Understanding the sneaky condition that can affect mobility

Woman looking down at her shoulder and holding it with her handThe only thing worse than being given the cold shoulder is getting a frozen one. Learn more about the causes, symptoms and treatment options for adhesive capsulitis.

Frozen shoulder, also known as adhesive capsulitis, is a condition that results in extreme stiffness or tightness in the shoulder. Over time, the shoulder can become difficult to move and can even lead to other mobility issues. But not all hope is lost. Understanding adhesive capsulitis and its treatment options can help you stay prepared.

Symptoms of frozen shoulder usually include dullness or aching sensations paired with the gradual loss of mobility in the upper arm. Because of the initial pain and tightening, the condition is often mistaken for a rotator cuff tear or osteoarthritis.

Here’s a quick look at the stages of progression:

Freezing Stage

The ‘freezing’ stage is the build up to a completely frozen shoulder. This is when the pain starts to slowly progress. You may experience less and less range of motion as it worsens. This stage can last anywhere from a few weeks to over six months.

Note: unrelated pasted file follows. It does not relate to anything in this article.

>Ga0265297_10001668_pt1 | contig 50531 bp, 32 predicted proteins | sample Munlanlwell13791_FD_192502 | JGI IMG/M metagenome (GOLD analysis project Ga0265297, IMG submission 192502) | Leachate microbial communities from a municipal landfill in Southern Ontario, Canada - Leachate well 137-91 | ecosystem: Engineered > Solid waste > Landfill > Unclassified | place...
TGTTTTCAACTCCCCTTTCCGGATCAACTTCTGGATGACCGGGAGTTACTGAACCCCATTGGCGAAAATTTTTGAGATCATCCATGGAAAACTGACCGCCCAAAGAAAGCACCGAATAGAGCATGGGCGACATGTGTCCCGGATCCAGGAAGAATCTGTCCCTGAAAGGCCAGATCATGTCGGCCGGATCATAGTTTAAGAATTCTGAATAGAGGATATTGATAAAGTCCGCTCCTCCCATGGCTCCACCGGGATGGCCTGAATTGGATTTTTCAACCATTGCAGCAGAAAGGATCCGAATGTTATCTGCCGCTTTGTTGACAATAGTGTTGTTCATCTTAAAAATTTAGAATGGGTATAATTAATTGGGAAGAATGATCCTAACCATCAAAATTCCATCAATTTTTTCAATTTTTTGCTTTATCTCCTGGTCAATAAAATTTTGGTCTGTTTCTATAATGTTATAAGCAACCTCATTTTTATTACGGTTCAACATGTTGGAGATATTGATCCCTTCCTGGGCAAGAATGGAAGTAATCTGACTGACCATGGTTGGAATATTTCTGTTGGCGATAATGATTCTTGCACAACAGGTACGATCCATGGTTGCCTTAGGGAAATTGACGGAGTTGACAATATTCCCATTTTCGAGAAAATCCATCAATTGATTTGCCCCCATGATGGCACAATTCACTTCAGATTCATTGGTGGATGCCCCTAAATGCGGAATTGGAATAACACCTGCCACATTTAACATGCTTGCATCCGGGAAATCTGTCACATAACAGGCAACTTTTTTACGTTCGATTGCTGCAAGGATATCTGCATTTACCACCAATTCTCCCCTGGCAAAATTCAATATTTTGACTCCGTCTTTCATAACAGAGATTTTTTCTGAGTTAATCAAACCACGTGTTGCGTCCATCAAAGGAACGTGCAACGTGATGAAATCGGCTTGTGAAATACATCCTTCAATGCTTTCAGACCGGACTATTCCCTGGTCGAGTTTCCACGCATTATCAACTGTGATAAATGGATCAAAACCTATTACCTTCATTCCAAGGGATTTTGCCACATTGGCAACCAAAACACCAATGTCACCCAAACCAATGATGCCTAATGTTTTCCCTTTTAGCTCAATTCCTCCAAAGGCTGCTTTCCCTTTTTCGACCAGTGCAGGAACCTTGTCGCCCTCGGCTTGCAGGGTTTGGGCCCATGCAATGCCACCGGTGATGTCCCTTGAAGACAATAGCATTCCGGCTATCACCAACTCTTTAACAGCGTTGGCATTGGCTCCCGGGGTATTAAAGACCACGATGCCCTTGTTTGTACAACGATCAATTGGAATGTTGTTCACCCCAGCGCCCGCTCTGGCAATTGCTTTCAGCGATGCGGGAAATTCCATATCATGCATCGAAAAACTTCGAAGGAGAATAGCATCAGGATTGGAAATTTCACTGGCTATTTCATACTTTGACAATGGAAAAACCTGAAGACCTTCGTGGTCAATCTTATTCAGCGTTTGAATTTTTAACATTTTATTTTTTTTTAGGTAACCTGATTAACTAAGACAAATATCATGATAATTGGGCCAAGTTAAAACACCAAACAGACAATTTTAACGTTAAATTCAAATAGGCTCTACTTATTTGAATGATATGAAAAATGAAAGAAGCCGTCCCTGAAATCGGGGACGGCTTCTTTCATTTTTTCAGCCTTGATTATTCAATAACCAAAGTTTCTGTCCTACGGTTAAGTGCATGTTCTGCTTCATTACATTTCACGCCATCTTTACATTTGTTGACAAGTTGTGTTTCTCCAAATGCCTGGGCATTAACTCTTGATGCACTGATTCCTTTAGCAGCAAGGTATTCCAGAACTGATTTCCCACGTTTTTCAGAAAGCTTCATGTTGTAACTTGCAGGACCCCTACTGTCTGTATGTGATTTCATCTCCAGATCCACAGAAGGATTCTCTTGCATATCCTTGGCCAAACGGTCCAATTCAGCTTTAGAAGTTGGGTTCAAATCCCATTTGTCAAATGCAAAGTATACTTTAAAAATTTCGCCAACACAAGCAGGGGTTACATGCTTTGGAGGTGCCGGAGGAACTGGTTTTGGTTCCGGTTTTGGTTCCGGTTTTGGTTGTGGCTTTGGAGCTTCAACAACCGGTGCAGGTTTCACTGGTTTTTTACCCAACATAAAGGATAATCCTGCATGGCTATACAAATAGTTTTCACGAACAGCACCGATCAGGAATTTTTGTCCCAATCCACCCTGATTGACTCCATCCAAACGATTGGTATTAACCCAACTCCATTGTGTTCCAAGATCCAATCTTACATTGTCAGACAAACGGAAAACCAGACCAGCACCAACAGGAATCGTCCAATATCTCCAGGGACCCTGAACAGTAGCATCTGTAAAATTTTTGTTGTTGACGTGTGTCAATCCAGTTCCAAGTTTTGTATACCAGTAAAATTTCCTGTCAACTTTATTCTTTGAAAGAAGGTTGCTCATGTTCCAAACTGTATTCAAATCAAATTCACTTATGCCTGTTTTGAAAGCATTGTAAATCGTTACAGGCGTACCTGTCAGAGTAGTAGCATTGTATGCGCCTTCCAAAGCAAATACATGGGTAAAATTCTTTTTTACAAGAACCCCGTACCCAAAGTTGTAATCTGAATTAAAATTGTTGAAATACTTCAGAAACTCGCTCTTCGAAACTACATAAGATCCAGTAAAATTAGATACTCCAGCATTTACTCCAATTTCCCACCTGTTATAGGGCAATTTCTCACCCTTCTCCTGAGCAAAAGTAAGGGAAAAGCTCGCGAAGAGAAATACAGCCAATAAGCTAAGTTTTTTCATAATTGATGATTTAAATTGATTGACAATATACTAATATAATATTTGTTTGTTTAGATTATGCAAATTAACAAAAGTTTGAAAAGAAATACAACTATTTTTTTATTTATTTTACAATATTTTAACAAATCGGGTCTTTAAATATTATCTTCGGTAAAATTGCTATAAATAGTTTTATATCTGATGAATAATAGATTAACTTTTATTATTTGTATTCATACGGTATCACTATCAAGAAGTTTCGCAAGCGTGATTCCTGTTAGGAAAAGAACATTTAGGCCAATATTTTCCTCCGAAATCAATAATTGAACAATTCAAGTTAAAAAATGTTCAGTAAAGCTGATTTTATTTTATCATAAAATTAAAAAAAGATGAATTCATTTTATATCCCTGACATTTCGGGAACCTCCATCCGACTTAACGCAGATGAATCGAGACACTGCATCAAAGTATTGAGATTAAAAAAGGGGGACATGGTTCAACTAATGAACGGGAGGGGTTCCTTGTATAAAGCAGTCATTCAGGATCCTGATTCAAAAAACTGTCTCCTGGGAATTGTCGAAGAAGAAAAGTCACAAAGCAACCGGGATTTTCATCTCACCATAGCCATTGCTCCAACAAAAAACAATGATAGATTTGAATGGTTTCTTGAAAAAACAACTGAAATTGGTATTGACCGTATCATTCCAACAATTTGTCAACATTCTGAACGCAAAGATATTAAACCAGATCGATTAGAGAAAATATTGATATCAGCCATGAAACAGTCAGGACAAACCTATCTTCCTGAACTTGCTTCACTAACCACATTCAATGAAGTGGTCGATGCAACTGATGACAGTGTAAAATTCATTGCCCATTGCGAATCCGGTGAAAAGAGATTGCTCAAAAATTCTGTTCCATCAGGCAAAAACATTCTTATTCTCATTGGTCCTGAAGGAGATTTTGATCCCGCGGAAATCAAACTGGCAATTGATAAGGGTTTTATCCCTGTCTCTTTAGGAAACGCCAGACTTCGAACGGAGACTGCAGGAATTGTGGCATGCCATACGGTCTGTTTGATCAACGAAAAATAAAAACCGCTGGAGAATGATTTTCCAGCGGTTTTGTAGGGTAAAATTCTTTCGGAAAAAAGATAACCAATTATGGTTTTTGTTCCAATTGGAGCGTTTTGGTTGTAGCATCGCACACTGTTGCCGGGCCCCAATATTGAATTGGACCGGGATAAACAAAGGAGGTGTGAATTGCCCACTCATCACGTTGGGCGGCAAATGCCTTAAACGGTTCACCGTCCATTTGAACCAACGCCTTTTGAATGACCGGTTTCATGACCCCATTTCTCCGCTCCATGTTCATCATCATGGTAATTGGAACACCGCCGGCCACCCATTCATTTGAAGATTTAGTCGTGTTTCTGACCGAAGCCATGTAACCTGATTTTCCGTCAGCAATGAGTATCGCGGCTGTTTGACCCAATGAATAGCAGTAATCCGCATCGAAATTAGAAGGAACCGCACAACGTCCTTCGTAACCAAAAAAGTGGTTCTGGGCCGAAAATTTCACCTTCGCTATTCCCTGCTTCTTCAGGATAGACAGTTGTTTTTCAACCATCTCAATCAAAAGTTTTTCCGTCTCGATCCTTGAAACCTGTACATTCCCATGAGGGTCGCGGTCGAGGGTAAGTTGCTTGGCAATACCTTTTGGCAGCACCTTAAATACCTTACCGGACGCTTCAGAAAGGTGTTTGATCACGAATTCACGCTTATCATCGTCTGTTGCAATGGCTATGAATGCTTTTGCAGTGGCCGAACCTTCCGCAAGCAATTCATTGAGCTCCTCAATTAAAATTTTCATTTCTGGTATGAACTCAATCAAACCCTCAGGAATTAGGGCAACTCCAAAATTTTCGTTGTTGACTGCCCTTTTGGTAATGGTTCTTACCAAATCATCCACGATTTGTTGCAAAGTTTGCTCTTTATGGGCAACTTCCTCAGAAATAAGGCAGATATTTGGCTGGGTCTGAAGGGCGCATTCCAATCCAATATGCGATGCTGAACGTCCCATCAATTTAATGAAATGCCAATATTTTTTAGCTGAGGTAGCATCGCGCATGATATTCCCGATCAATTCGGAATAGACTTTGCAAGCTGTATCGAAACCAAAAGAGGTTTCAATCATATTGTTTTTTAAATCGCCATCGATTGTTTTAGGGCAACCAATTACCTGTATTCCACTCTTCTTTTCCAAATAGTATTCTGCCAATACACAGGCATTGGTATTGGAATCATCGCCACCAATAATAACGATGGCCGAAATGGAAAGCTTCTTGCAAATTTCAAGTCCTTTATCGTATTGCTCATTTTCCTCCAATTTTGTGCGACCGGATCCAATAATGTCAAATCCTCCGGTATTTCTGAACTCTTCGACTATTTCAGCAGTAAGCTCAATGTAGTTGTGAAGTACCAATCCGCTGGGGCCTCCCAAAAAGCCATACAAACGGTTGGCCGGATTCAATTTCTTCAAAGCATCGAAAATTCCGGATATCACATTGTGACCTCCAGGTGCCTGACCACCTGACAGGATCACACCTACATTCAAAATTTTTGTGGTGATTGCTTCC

Frozen Stage

In the ‘frozen’ stage, the shoulder is at its stiffest and least mobile, though the pain may subside. It’s typically difficult to move the shoulder during this time. This stage can also last up to six months.

Thawing Stage

Just as it sounds, the shoulder can ‘thaw’ out slowly as stiffness lessens little by little. This relief can take anywhere from 6 months to 2 years.

What causes frozen shoulder?

There isn’t one specific reason that frozen shoulders occur, but there are risk factors. Those living with conditions like diabetes, hypothyroidism, hyperthyroidism, Parkinson’s and cardiac disease are more likely to develop frozen shoulder with symptoms that last longer. Being immobile for prolonged periods of time can also be a contributing factor.

Treatment and recovery

There are multiple potential treatments, including conservative, non-surgical and surgical options. By talking with your doctor, you’ll be able to assess which path is right for you.

These include:

  • Medication
  • Steroid injections (cortisone for anti-inflammation)
  • Hydrodilatation (fluid injection to stretch shoulder joint)
  • Physical therapy
  • Surgical procedures (shoulder arthroscopy)

Recovering from a frozen shoulder can be difficult. There is no single timeline for its three stages of development, which means the length of symptoms can vary from person to person. In fact, it can take up to three years for all three stages to develop and resolve – even more if there are other conditions present. Be sure to talk to your doctor to determine what treatment option is right for you.

SOURCES: National Institutes of Health; National Library of Medicine